A former Dartmouth hockey player, a Boston University lacrosse player, two Minnesota RollerGirls and an Olympic hopeful stand out among the daredevils queuing up for the dizzying downhill ice race starting Thursday in St. Paul.

The five are the only female contestants among 164 qualifiers for the Red Bull Crashed Ice World Championships. All of the women are lifelong skaters who see the race as a once-in-a-lifetime chance for downhill ice-track racing through drops and hairpin turns.

The course, expected to take about 40 seconds, starts with an aggressively steep drop from the Cathedral of St. Paul on the hill overlooking downtown.

"It's pretty crazy," Amanda Trunzo of Andover said of the course. "But my mom's probably more scared than I am."

Trunzo, who coaches girls' hockey at Eden Prairie High School, heard about the crashed ice competition from her Canadian skating friends, who encouraged the speedy forward to try it. "They thought I would be good at it," she said. Quebec often plays host to similar contests.

The runs Thursday and Friday will be solo time trials, with the top 64 advancing to the finals Saturday. That's when four skaters will come out of the chutes together, creating high potential for wipeouts and crashes.

The women competitors come experienced at rough-and-tumble.

Trunzo, 22, played high school hockey at Benilde-St. Margaret's and won a full-ride Division I hockey scholarship. Brittany Salmon, 25, is a short-track speed-skater from Utah who hopes to contend for an Olympic berth. Jenny Taft, 24, played hockey at Edina High School and lacrosse in college. She's also a Fox Sports North TV personality. Jessica Sawicki, 25, and Lisa Sarne, 28, are both on a roller derby team.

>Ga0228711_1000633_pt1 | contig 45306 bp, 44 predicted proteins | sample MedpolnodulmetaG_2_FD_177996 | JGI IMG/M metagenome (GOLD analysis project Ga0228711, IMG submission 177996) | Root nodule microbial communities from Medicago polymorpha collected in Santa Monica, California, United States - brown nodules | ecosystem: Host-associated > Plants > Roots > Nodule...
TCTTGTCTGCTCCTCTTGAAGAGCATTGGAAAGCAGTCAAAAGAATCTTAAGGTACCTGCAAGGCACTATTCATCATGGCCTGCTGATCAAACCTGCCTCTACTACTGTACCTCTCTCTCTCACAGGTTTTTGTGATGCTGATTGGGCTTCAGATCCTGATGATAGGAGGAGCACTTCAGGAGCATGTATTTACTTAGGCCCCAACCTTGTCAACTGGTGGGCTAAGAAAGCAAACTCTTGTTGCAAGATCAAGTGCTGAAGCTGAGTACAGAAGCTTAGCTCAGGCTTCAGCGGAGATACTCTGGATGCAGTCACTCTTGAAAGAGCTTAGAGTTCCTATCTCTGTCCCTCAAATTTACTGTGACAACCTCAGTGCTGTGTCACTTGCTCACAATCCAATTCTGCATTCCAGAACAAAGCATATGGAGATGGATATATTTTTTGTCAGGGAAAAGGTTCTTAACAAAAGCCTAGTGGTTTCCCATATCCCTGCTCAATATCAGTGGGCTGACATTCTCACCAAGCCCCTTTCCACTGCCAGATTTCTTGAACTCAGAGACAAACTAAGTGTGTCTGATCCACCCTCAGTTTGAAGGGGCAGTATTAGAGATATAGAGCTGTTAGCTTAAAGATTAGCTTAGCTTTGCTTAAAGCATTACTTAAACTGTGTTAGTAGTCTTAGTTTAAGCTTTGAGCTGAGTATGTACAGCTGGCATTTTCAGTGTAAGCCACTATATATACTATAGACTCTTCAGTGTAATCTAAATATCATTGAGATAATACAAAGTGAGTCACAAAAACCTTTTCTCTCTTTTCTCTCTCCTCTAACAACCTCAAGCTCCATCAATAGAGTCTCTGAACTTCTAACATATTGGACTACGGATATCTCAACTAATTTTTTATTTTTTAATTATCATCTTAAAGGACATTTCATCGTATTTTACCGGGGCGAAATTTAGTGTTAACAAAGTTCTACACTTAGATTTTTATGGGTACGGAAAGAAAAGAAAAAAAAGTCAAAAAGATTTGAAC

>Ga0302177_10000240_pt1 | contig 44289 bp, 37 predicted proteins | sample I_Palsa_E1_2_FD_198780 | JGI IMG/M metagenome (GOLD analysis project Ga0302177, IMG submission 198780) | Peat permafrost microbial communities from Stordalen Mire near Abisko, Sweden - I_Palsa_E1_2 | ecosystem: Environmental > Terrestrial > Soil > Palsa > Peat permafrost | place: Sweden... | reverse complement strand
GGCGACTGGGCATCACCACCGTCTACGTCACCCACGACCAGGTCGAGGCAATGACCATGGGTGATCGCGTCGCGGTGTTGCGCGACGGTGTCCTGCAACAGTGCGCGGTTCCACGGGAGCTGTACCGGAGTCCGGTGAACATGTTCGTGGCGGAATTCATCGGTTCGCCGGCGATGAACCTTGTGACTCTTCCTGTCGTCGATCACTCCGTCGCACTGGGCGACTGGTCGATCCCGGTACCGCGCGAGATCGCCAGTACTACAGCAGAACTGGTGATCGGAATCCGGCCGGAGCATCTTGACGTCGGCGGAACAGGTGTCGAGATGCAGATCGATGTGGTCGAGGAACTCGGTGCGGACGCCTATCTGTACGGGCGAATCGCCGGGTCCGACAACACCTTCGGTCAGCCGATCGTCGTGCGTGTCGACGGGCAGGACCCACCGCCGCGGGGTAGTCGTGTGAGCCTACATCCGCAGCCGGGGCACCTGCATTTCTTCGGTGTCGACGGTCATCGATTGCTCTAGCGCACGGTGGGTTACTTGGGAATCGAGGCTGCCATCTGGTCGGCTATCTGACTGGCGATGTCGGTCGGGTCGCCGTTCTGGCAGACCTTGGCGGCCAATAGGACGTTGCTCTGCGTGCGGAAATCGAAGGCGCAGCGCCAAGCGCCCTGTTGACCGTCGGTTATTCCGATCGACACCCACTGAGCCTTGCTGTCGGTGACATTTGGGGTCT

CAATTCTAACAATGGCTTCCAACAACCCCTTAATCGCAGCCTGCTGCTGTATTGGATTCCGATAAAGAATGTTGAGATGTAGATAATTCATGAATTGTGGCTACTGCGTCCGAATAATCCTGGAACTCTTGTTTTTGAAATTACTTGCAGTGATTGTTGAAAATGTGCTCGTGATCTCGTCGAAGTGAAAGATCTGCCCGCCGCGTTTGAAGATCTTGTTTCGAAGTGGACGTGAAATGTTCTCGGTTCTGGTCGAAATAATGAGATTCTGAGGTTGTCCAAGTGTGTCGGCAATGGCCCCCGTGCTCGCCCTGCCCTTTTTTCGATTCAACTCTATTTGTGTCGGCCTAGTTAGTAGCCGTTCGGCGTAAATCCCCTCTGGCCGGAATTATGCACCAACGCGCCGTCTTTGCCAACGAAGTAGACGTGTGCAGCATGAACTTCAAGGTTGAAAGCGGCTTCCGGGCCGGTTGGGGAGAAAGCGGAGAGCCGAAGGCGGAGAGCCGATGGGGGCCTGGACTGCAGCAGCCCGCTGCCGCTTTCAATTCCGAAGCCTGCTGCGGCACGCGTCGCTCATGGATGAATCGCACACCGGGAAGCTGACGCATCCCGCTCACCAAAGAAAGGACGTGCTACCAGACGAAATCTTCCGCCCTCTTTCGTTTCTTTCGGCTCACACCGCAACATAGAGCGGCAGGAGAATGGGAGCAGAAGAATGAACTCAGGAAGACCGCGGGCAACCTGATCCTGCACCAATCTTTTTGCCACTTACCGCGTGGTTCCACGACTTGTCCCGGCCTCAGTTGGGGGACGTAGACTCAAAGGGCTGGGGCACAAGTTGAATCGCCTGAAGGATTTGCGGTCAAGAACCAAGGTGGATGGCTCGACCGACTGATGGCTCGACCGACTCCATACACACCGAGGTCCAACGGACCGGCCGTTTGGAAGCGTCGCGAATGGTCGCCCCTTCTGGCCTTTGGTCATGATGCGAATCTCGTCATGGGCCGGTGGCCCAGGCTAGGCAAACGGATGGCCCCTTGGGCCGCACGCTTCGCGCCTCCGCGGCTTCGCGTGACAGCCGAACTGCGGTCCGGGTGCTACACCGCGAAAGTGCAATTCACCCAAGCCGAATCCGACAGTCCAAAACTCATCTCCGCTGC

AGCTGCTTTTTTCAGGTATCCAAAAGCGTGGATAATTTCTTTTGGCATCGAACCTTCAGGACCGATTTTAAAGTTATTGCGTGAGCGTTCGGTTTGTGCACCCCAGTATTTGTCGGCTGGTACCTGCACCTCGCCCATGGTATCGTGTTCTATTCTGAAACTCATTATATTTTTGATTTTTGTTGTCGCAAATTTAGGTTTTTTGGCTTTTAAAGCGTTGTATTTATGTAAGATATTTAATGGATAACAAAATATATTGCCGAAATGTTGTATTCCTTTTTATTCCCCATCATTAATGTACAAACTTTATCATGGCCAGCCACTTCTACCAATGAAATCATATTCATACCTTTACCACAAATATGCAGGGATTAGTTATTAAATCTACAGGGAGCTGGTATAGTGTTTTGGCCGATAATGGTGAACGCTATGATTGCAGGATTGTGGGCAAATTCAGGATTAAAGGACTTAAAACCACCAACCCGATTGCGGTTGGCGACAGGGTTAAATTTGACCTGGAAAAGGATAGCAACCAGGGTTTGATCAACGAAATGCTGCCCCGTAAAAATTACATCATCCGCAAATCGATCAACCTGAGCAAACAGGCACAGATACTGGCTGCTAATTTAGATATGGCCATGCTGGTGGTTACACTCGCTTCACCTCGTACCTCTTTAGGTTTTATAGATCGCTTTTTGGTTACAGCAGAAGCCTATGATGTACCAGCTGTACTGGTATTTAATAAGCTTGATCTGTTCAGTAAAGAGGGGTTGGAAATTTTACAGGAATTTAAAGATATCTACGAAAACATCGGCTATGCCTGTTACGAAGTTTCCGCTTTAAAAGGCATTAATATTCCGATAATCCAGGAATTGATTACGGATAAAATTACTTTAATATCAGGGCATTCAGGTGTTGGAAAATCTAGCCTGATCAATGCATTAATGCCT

Trunzo trekked to the tryouts expecting to compete in a women's division, but saw mostly men. "I was like, 'Oh, great, here we go,' but I wasn't going to back out," she said.

Starting with her big brother and dad when she was 3, Trunzo has skated with guys until high school.

RollerGirl Sarne said, "We do co-ed scrimmages with guys, and it's not a big deal. It's not like anyone's going to hurt you on purpose -- but I'm not expecting anyone to be nice to me."

So far, the women have competed only on flat obstacle courses.

Trunzo and Salmon skate regularly, but the other three women had to get their skating legs back under them in the past couple of months.

Sarne said she hopes her effort doesn't include "having to hop over the boards and walk home in my skates."

Salmon said she's eyed the Crashed Ice competition for a couple of years because it combines her favorite sports of skiing, skating, hockey and mountain biking.

"I love going fast. I've been on the ice since I remember; it's more natural than walking," she said.

Taft comes from a skating family. "When I found out about it, I felt like it was an opportunity I couldn't pass up," she said.

None of the women confesses to fear.

Taft said she'll be wearing all her protective gear. "I'm going to try to get down safely and quickly," she said.

Sarne got one tip: Jump before you hit a ledge to create a softer landing. She said she has been visualizing the competition while doing her gym cardio workouts, and nervousness has turned to excitement. She likened the races to taking on tough world championships, saying, "You've got to go in with confidence or you're going to fall, right?"

Rochelle Olson • 651-925-5035 Twitter: @rochelleolson